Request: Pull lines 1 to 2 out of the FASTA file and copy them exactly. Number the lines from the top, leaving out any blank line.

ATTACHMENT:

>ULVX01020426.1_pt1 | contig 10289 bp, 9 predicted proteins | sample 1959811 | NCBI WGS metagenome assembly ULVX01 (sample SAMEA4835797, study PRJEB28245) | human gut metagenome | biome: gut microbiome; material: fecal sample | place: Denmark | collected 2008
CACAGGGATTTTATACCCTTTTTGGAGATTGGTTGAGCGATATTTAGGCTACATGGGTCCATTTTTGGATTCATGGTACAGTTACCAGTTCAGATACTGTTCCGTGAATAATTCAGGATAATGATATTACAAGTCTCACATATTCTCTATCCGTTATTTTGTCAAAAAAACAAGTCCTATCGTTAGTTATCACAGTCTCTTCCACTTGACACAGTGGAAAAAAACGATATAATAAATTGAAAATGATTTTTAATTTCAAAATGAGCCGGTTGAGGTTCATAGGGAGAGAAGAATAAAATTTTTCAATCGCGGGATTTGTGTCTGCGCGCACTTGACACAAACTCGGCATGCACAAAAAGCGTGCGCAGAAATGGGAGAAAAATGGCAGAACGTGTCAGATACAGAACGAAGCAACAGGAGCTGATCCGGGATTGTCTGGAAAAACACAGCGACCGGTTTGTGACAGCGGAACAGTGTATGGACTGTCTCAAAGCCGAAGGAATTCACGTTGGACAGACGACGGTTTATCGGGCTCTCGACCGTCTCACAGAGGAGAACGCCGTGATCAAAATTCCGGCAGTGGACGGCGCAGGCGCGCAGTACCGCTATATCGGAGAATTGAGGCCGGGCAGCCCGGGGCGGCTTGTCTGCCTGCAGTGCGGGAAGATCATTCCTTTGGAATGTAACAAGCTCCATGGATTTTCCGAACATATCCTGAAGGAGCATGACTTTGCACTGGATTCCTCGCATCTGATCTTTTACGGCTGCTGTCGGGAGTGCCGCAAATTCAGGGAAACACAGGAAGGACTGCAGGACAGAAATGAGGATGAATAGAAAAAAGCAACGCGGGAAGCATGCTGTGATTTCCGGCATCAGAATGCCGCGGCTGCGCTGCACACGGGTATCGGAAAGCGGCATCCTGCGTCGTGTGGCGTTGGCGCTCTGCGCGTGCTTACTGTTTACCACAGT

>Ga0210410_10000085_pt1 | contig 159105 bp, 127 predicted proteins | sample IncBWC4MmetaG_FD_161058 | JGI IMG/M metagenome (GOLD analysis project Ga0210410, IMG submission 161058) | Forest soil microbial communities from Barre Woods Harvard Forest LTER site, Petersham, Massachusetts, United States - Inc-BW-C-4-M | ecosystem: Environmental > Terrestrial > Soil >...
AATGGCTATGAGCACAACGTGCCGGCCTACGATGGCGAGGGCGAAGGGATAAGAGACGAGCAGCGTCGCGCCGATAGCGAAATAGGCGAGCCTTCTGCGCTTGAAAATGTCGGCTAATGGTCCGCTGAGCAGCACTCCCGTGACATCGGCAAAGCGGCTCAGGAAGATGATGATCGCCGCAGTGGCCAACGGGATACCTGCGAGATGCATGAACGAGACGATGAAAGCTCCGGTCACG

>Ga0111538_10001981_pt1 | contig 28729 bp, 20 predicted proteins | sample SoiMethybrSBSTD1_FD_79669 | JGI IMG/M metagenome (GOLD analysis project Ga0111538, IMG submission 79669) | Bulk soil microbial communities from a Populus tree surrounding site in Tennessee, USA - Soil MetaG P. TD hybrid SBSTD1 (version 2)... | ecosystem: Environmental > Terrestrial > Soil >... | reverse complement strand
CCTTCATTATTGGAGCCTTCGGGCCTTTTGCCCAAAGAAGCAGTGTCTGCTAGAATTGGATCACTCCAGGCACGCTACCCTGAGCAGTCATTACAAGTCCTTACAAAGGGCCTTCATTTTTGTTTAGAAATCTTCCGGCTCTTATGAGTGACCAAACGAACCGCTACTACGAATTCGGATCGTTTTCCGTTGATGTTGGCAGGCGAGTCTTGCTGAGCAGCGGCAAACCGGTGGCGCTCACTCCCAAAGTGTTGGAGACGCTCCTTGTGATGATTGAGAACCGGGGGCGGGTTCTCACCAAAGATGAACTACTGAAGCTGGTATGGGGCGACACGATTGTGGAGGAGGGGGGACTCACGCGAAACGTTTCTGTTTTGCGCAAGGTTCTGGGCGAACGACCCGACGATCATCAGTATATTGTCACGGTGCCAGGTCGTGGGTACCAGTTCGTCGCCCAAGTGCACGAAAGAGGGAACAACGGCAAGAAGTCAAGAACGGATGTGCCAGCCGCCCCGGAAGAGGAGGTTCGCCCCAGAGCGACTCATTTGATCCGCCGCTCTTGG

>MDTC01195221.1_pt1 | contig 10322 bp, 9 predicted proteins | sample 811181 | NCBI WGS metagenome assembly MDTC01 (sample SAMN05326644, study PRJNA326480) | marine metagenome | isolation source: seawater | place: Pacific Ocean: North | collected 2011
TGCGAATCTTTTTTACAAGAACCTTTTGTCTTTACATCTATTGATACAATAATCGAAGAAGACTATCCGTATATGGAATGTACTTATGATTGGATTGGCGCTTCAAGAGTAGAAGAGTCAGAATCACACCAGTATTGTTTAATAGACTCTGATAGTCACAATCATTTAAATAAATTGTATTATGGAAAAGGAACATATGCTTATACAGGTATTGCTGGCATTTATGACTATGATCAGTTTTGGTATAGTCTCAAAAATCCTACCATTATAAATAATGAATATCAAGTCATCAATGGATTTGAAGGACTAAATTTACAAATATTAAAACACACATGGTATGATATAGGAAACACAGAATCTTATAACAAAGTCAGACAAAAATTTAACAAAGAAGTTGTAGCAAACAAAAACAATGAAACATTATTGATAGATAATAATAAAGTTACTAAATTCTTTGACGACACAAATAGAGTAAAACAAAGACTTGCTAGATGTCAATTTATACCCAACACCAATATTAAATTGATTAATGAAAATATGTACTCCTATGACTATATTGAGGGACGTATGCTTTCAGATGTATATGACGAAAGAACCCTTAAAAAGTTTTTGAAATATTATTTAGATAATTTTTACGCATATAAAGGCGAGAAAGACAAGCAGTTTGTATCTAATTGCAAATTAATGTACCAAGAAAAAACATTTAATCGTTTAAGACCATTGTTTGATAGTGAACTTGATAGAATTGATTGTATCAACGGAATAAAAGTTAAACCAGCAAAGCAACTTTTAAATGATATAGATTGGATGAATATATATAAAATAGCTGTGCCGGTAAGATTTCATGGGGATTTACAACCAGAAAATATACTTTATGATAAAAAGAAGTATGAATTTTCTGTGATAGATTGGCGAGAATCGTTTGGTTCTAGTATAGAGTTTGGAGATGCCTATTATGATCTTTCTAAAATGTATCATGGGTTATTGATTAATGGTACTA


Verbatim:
>ULVX01020426.1_pt1 | contig 10289 bp, 9 predicted proteins | sample 1959811 | NCBI WGS metagenome assembly ULVX01 (sample SAMEA4835797, study PRJEB28245) | human gut metagenome | biome: gut microbiome; material: fecal sample | place: Denmark | collected 2008
CACAGGGATTTTATACCCTTTTTGGAGATTGGTTGAGCGATATTTAGGCTACATGGGTCCATTTTTGGATTCATGGTACAGTTACCAGTTCAGATACTGTTCCGTGAATAATTCAGGATAATGATATTACAAGTCTCACATATTCTCTATCCGTTATTTTGTCAAAAAAACAAGTCCTATCGTTAGTTATCACAGTCTCTTCCACTTGACACAGTGGAAAAAAACGATATAATAAATTGAAAATGATTTTTAATTTCAAAATGAGCCGGTTGAGGTTCATAGGGAGAGAAGAATAAAATTTTTCAATCGCGGGATTTGTGTCTGCGCGCACTTGACACAAACTCGGCATGCACAAAAAGCGTGCGCAGAAATGGGAGAAAAATGGCAGAACGTGTCAGATACAGAACGAAGCAACAGGAGCTGATCCGGGATTGTCTGGAAAAACACAGCGACCGGTTTGTGACAGCGGAACAGTGTATGGACTGTCTCAAAGCCGAAGGAATTCACGTTGGACAGACGACGGTTTATCGGGCTCTCGACCGTCTCACAGAGGAGAACGCCGTGATCAAAATTCCGGCAGTGGACGGCGCAGGCGCGCAGTACCGCTATATCGGAGAATTGAGGCCGGGCAGCCCGGGGCGGCTTGTCTGCCTGCAGTGCGGGAAGATCATTCCTTTGGAATGTAACAAGCTCCATGGATTTTCCGAACATATCCTGAAGGAGCATGACTTTGCACTGGATTCCTCGCATCTGATCTTTTACGGCTGCTGTCGGGAGTGCCGCAAATTCAGGGAAACACAGGAAGGACTGCAGGACAGAAATGAGGATGAATAGAAAAAAGCAACGCGGGAAGCATGCTGTGATTTCCGGCATCAGAATGCCGCGGCTGCGCTGCACACGGGTATCGGAAAGCGGCATCCTGCGTCGTGTGGCGTTGGCGCTCTGCGCGTGCTTACTGTTTACCACAGT